Apothecaries, also known as medicine chests, featuring numerous pullout drawers, were utilized during the Middle Ages in both Europe and the Far East by predecessors of our modern pharmacists.

The exact origins of medicine usage in Korea remain unknown; nevertheless, since ancient times, there was a necessity to classify and store the materials required for medicinal concoctions to prevent them from mixing with one another.

Larger chests were frequently wall-mounted in shops, while smaller, rarer pieces were employed in the homes of affluent individuals. Throughout Asia, traditional medicine incorporated various herbs, roots, mushrooms, and natural ingredients, which, once dried, were stored within these drawers. Each drawer was further divided into one to three compartments, as a substantial quantity of medicinal materials required proper organization. Consequently, it was crucial to label the names of the medicines on the surface of each drawer.

Doctors labeled each of the multiple drawers with the names of herbs and medicines. Even in Korea, most labels were using Chinese characters. The lower drawers are usually a little larger than the upper drawers, which hold herbs that are more commonly used. Also, in the same medicine cabinet, there is a door that can be locked at the bottom and a small drawer is placed inside it. It is usually locked because it stores rare medicine or poisons.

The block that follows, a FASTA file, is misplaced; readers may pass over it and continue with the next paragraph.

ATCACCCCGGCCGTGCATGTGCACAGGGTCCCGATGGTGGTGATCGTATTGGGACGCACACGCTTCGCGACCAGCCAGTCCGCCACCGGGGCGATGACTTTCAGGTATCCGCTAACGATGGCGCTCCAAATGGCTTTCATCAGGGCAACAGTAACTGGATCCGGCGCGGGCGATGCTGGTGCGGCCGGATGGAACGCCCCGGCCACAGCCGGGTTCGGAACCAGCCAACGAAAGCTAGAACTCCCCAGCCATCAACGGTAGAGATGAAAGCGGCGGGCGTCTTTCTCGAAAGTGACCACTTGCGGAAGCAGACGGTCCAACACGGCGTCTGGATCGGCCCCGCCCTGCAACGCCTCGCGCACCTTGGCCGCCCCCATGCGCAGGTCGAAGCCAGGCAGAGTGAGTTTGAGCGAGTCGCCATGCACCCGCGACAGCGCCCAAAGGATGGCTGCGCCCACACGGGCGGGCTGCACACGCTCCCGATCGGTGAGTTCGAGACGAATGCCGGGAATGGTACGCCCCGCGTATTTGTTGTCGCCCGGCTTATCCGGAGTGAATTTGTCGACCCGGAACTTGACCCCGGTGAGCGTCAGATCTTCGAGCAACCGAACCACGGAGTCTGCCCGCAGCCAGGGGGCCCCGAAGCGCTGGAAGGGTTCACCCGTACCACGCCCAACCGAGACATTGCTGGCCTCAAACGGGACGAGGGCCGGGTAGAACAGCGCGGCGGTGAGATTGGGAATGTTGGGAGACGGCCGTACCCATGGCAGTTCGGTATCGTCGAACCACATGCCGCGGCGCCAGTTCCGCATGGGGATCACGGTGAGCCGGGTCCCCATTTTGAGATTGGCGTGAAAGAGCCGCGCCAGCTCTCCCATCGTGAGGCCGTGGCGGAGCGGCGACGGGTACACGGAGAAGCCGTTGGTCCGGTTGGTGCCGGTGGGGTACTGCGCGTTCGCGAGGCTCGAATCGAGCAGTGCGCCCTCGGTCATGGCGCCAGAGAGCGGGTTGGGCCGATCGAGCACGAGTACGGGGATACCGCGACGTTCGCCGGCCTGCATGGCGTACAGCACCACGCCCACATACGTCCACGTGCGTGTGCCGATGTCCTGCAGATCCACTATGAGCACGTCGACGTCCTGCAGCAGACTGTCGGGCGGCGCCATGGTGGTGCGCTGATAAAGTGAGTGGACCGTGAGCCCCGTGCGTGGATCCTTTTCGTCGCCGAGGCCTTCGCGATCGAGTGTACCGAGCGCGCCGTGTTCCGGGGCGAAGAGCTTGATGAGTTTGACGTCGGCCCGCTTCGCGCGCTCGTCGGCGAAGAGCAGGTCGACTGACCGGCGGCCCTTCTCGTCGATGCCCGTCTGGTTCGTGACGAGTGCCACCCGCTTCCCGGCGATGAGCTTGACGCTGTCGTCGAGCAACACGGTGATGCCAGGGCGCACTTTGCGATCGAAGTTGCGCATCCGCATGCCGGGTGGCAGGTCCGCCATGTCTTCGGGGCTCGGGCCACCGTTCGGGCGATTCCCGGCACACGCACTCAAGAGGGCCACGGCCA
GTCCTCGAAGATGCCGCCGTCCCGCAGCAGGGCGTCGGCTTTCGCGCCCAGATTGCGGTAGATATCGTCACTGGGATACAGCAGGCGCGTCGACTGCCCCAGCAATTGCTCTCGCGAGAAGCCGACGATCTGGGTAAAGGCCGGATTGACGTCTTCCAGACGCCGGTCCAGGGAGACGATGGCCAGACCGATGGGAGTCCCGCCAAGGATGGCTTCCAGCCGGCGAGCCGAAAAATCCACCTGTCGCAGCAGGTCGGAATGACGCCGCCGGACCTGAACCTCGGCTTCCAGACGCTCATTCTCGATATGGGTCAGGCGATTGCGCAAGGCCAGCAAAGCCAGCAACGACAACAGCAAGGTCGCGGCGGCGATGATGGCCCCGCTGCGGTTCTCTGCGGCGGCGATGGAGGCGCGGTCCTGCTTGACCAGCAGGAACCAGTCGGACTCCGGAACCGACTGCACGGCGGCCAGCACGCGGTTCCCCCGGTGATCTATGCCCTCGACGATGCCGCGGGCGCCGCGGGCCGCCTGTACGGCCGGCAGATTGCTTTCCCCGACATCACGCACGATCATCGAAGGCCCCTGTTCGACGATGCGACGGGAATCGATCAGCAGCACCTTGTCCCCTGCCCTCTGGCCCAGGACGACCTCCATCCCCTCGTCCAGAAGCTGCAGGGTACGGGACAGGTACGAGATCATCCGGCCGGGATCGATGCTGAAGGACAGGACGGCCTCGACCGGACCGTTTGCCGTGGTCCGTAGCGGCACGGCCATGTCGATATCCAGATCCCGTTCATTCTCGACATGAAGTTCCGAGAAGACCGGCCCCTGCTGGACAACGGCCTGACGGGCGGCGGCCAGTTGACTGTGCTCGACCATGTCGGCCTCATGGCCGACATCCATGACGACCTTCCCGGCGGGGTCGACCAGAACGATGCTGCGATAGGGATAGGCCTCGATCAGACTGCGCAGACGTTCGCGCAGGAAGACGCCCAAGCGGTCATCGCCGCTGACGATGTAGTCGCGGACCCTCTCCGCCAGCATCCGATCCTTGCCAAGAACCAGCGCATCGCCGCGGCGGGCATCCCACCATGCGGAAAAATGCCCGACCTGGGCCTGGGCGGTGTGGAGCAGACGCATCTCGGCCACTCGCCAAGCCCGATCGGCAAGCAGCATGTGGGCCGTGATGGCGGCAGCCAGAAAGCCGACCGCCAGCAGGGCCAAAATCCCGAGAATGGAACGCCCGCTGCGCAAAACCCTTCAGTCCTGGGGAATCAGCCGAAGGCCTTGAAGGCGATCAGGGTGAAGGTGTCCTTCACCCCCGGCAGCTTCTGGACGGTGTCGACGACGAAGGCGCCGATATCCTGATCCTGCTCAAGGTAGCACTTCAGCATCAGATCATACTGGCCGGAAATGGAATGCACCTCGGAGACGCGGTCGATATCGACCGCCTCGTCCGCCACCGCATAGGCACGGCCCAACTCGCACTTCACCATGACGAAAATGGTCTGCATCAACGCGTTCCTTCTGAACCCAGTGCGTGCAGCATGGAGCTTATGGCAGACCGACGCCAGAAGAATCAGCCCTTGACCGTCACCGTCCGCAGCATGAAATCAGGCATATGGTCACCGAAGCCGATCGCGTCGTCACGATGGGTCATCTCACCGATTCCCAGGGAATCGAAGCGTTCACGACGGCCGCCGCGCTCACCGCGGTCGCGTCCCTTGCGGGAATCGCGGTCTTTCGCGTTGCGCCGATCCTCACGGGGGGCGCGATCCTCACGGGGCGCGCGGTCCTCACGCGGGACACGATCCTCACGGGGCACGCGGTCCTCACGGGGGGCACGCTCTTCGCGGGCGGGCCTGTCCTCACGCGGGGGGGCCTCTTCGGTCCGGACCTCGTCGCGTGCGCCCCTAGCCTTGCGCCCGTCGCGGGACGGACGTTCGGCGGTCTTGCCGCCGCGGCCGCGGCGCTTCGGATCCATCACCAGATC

Wood is very versatile. Fruit trees such as paulownia, zelkova, fig tree, pine, maple, willow, persimmon, chestnut, jujube, pear, ginkgo, and walnut were used as materials. Among these, the most commonly used were pine, which is the most readily available in the vicinity, and paulownia, which is a high-quality wood.

In Korea, these chests were called “Yak Jang”,약장 Yak meaning medicine and Jang for chest. Illustrations for this album show different types of furniture. Original pieces, widely restored pieces and reproduction pieces.

Featured image (Top of the post): Medicine chest. 19th century. H. 97,7cm, W. 87cm, D. 42,2cm.
Collection Sookmyung University, Seoul, Korea.

Elm & paulownia wood, yellow brass fittings, Kyonggi province, Korea.
H. 135cm, W. 114cm, D. 40cm. Early 20th Century. Collection: “ANTIKASIA
This chest is in its original condition with original yellow brass fittings. Chinese characters are painted on the drawers.

Medicine chest or “YAK JANG” in its original condition which is quite rare. Probably red pine wood. Provenance: Cholla province, Southern province. Mid to late 19th century. Korea. Private Collection

This medicine chest has many drawers for containing different kinds of herbal medicines. The panels of the hinged doors at the bottom were made of persimmon wood. Their blackish color contrasts with the dark orange color of the other parts of the chest. An additional leg has been fitted in the middle of the supporting legs, a unique characteristic of furniture made in the late Joseon Period.
Collection: National Museum of Korea
Large medicine chest. Pine, paulownia and elm wood, yellow brass fittings. H. 162cm, W. 108cm. 19th century.
Collection Gyeonggi province Museum
. The shape of the outer thread under the top plate and the base plate at the bottom of the medicine cabinet, wind hole, foot tube, and foot stand show the characteristics of the Gyeonggi medicine cabinet. 
The aggregate and top plate are made of pine, and paulownia wood is used for the side panels, back plate and inside of drawers.